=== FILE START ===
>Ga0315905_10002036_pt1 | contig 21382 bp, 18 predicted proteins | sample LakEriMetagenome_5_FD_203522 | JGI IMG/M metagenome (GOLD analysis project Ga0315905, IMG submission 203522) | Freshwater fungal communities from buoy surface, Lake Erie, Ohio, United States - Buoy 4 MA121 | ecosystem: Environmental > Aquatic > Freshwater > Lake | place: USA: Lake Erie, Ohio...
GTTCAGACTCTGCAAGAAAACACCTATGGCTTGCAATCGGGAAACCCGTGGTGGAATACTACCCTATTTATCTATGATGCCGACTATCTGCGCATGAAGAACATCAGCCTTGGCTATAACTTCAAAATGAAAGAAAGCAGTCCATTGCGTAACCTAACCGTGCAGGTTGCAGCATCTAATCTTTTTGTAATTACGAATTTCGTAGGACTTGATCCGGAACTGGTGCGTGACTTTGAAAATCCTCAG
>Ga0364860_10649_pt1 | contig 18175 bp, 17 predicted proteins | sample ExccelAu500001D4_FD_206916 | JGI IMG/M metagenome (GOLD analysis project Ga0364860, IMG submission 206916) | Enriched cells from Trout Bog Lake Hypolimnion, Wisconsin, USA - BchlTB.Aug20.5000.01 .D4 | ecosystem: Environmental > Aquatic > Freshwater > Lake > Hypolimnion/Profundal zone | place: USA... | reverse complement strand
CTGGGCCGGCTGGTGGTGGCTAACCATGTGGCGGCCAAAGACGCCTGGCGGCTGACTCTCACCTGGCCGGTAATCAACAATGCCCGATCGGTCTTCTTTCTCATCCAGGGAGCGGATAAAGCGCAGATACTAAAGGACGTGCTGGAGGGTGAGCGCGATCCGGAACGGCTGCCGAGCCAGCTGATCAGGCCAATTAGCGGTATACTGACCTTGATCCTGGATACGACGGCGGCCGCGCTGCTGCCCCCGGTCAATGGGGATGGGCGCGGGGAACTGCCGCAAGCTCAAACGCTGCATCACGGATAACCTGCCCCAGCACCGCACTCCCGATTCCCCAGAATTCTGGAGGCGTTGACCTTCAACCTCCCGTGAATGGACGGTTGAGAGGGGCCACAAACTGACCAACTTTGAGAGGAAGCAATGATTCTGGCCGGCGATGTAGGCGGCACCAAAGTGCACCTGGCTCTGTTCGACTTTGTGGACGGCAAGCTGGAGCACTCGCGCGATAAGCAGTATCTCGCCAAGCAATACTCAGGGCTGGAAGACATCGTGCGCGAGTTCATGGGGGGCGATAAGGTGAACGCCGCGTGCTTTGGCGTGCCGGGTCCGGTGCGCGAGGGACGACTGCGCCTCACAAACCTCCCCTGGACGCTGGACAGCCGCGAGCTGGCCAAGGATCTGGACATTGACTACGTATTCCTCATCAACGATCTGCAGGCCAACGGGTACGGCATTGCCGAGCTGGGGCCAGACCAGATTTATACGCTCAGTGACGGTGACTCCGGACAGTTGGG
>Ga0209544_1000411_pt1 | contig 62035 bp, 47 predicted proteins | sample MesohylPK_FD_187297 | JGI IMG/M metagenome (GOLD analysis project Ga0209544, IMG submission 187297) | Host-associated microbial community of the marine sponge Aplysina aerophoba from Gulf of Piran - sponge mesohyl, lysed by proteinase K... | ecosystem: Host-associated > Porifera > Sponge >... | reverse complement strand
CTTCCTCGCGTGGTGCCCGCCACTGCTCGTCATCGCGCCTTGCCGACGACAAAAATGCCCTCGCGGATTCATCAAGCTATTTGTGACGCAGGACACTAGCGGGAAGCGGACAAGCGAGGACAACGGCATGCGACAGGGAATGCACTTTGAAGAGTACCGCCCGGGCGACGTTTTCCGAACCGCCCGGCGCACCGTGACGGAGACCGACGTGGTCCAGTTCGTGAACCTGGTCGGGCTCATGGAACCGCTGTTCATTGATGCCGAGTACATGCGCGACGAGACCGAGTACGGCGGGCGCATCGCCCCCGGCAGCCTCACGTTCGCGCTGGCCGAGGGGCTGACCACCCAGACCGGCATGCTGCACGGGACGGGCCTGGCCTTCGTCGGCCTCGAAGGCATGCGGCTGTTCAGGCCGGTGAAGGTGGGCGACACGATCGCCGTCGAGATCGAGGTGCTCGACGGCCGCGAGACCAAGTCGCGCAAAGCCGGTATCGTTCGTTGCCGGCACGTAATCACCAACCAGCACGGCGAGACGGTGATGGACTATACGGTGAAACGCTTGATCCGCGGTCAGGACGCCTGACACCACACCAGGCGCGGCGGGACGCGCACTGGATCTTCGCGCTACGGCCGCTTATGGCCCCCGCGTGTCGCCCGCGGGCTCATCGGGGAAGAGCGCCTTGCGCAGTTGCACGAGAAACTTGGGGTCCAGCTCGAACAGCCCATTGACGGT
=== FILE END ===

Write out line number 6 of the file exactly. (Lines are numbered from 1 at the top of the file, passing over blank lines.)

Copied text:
CTTCCTCGCGTGGTGCCCGCCACTGCTCGTCATCGCGCCTTGCCGACGACAAAAATGCCCTCGCGGATTCATCAAGCTATTTGTGACGCAGGACACTAGCGGGAAGCGGACAAGCGAGGACAACGGCATGCGACAGGGAATGCACTTTGAAGAGTACCGCCCGGGCGACGTTTTCCGAACCGCCCGGCGCACCGTGACGGAGACCGACGTGGTCCAGTTCGTGAACCTGGTCGGGCTCATGGAACCGCTGTTCATTGATGCCGAGTACATGCGCGACGAGACCGAGTACGGCGGGCGCATCGCCCCCGGCAGCCTCACGTTCGCGCTGGCCGAGGGGCTGACCACCCAGACCGGCATGCTGCACGGGACGGGCCTGGCCTTCGTCGGCCTCGAAGGCATGCGGCTGTTCAGGCCGGTGAAGGTGGGCGACACGATCGCCGTCGAGATCGAGGTGCTCGACGGCCGCGAGACCAAGTCGCGCAAAGCCGGTATCGTTCGTTGCCGGCACGTAATCACCAACCAGCACGGCGAGACGGTGATGGACTATACGGTGAAACGCTTGATCCGCGGTCAGGACGCCTGACACCACACCAGGCGCGGCGGGACGCGCACTGGATCTTCGCGCTACGGCCGCTTATGGCCCCCGCGTGTCGCCCGCGGGCTCATCGGGGAAGAGCGCCTTGCGCAGTTGCACGAGAAACTTGGGGTCCAGCTCGAACAGCCCATTGACGGT